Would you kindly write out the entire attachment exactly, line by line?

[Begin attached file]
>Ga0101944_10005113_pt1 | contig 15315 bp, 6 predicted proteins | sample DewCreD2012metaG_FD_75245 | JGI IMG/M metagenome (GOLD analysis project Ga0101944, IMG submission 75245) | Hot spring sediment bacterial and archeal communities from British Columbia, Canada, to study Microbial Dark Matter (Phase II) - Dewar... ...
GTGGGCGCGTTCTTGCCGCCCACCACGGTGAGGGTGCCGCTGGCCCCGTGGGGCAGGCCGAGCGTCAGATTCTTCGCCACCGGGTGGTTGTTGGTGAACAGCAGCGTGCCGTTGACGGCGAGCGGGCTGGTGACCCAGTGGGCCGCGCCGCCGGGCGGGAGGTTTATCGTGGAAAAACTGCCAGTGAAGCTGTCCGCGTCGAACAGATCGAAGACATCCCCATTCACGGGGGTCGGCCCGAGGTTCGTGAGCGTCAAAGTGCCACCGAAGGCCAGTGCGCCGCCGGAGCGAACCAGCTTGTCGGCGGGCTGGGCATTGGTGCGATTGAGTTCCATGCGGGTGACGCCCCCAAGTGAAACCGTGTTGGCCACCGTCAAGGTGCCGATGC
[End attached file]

>Ga0101944_10005113_pt1 | contig 15315 bp, 6 predicted proteins | sample DewCreD2012metaG_FD_75245 | JGI IMG/M metagenome (GOLD analysis project Ga0101944, IMG submission 75245) | Hot spring sediment bacterial and archeal communities from British Columbia, Canada, to study Microbial Dark Matter (Phase II) - Dewar... ...
GTGGGCGCGTTCTTGCCGCCCACCACGGTGAGGGTGCCGCTGGCCCCGTGGGGCAGGCCGAGCGTCAGATTCTTCGCCACCGGGTGGTTGTTGGTGAACAGCAGCGTGCCGTTGACGGCGAGCGGGCTGGTGACCCAGTGGGCCGCGCCGCCGGGCGGGAGGTTTATCGTGGAAAAACTGCCAGTGAAGCTGTCCGCGTCGAACAGATCGAAGACATCCCCATTCACGGGGGTCGGCCCGAGGTTCGTGAGCGTCAAAGTGCCACCGAAGGCCAGTGCGCCGCCGGAGCGAACCAGCTTGTCGGCGGGCTGGGCATTGGTGCGATTGAGTTCCATGCGGGTGACGCCCCCAAGTGAAACCGTGTTGGCCACCGTCAAGGTGCCGATGC